sustainable infrastructure
Image credit: Stock

Capgemini released a report yesterday which reiterated a message that has been gaining ground over recent months; namely, that sustainability makes business sense.

According to the report – Powering Sustainability: Why energy and utility companies need to act now and help save the planet – sustainability reaps all sorts of rewards. These include increased environment, social, and governance (ESG) ratings along with an increase in revenue. Social activism has already impacted investment strategy for many global investors, divesting investments from emissions-intensive sectors to cleaner, greener technologies.

Related content:
Capgemini: Powering sustainability brings positive results
Australia announces $1.62 billion in funding for renewables agency
Capgemini discusses the World Energy Markets Observatory 2019
US utilities not doing enough to meet 2050 emissions targets

As part of a ‘carrot-and-stick’ strategy, the European Unions has provided a number of financial packages as part of its stimulus and post-COVID-19 recovery programme – many of these aimed at incentivising sustainable behaviours. The stick part of the equation comes in the form of a carbon tax on “imports, which could directly affect the revenues of companies exporting to Europe,” according to the report.

The report examines the challenges from the perspective of direct emissions (Scope 1), emissions within their direct supply chain (scope 2) and all other (Scope 3) emissions.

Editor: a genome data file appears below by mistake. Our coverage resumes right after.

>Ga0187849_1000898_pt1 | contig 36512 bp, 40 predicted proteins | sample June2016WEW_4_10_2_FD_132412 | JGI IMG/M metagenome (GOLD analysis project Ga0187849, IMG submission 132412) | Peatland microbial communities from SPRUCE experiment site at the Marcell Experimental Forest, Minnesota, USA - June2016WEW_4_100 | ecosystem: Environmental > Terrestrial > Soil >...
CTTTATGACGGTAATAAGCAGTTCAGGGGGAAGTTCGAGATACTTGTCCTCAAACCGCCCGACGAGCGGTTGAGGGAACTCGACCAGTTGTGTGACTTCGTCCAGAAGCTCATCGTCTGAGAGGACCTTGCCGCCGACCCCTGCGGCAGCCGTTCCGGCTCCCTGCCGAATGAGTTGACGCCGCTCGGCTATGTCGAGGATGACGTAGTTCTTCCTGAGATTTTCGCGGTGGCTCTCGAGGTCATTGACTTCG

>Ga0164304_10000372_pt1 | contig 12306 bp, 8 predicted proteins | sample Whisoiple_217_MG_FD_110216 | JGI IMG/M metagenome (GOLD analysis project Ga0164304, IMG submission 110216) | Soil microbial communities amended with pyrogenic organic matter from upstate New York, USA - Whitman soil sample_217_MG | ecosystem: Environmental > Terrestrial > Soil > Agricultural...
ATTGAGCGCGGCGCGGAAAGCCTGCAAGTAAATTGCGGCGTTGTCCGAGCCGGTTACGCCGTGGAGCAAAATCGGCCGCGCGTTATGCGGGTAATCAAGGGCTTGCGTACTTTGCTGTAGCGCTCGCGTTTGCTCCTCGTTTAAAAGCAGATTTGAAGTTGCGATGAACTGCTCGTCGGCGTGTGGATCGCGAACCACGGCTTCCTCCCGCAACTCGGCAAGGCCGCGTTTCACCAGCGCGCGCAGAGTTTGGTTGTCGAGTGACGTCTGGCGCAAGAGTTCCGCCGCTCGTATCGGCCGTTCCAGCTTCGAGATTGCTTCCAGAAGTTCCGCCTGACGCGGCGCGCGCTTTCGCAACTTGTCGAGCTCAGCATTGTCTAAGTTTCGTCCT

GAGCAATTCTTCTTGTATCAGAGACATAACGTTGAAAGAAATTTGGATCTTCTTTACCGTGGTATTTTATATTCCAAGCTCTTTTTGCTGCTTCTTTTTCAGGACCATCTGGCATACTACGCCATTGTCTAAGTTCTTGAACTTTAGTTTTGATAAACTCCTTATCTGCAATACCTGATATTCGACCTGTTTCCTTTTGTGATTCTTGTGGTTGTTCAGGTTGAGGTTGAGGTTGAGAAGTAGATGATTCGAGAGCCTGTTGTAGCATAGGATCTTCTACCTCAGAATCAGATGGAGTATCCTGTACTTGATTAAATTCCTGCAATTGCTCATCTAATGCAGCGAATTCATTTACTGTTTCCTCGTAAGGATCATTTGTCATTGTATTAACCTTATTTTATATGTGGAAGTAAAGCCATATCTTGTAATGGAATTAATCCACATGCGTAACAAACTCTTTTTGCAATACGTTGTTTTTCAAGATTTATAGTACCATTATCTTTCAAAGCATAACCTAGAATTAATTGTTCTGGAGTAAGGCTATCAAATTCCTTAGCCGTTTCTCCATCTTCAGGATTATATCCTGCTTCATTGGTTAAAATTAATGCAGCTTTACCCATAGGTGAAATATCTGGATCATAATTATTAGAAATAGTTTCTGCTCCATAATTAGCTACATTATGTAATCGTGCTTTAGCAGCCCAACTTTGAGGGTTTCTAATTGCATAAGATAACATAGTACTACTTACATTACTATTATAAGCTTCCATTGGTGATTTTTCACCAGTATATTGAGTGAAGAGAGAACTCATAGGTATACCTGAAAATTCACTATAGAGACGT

Many are seeing the opportunities brought about by sustainability – from a revenue perspective specifically: “(64%) of organisations say that they have generated a revenue increase from sustainable operations, with more than half of organisations investing in at least six clean sources of revenue, including green hydrogen (59%).” There is also the benefit of increased brand value and improved ESG ratings. However, there are those for whom the opportunity (and the roadmap) is still a little obscure.

Many utility and energy companies are still falling short in scaling and accelerating sustainability practices and alarmingly, nine in 10 organisations do not have science-based targets yet – but say they plan to implement them.

Does your utility or company have science-based targets in place? More importantly, would you know where to begin?

The report highlights a number of considerations, including the role of technology and the tension between ROI and investment in low emissions assets. Do you believe that sustainability provides an opportunity for revenue growth?

What do you consider the most important consideration in the development of your emissions reduction journey and how are you faring in terms of addressing emissions along your supply chain?

As always, we’d love to hear what you think. Contact us at editorial@smart-energy.com or visit our LinkedIn post to leave a comment.

Wishing you a week full of opportunities!

Until next time
Claire